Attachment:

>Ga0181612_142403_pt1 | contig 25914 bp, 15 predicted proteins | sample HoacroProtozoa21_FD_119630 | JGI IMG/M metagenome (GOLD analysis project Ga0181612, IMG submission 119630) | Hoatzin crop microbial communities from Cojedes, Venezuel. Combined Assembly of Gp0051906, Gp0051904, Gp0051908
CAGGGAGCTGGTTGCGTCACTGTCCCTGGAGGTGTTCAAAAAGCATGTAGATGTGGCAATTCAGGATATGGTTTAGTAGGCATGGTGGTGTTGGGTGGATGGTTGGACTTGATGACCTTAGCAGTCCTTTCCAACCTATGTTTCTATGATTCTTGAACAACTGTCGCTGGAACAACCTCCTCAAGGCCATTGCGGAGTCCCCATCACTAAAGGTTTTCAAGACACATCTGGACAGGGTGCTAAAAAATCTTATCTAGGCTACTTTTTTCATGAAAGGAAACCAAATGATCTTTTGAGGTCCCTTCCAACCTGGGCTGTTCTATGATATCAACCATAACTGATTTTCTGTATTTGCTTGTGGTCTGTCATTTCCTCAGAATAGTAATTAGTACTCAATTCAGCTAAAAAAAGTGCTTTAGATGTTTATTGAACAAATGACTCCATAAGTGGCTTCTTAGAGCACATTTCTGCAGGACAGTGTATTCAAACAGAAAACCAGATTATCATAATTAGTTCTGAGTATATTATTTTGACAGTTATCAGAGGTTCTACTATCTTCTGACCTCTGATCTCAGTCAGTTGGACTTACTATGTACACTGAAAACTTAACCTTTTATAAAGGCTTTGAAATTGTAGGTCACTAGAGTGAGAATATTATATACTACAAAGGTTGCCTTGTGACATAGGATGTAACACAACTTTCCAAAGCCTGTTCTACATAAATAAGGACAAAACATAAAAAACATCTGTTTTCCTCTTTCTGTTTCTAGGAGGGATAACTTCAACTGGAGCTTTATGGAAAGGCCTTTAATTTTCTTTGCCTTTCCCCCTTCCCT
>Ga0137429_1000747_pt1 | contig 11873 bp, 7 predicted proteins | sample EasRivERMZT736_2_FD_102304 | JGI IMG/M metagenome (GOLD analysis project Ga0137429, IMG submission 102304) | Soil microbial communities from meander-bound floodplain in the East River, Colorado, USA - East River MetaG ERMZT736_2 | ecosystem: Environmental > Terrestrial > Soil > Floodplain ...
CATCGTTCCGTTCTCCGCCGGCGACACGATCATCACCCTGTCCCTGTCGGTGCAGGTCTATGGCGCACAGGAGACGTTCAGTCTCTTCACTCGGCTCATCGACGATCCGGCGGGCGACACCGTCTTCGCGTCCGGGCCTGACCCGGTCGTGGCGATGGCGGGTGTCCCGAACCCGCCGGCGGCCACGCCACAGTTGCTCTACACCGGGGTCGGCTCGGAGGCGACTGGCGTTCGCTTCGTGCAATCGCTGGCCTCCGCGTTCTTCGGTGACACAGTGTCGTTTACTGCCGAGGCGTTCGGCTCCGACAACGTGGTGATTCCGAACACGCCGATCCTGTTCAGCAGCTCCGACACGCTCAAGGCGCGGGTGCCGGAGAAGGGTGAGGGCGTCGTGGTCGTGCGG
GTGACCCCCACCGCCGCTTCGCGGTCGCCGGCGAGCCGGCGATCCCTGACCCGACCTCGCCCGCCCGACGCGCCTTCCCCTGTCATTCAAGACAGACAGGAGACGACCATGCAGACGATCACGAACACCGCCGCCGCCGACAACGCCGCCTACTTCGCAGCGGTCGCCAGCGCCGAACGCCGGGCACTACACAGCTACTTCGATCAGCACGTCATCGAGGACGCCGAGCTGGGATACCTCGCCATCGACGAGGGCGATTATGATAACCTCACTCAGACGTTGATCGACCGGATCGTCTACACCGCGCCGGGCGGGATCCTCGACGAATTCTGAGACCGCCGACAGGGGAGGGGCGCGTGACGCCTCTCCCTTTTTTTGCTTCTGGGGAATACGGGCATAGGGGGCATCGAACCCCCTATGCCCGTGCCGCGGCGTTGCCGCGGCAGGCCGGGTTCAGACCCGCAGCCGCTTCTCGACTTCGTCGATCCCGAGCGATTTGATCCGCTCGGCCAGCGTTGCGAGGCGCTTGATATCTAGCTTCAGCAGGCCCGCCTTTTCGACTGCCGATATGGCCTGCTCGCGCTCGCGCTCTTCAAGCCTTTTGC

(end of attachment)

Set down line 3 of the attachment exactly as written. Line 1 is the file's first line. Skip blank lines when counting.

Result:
>Ga0137429_1000747_pt1 | contig 11873 bp, 7 predicted proteins | sample EasRivERMZT736_2_FD_102304 | JGI IMG/M metagenome (GOLD analysis project Ga0137429, IMG submission 102304) | Soil microbial communities from meander-bound floodplain in the East River, Colorado, USA - East River MetaG ERMZT736_2 | ecosystem: Environmental > Terrestrial > Soil > Floodplain ...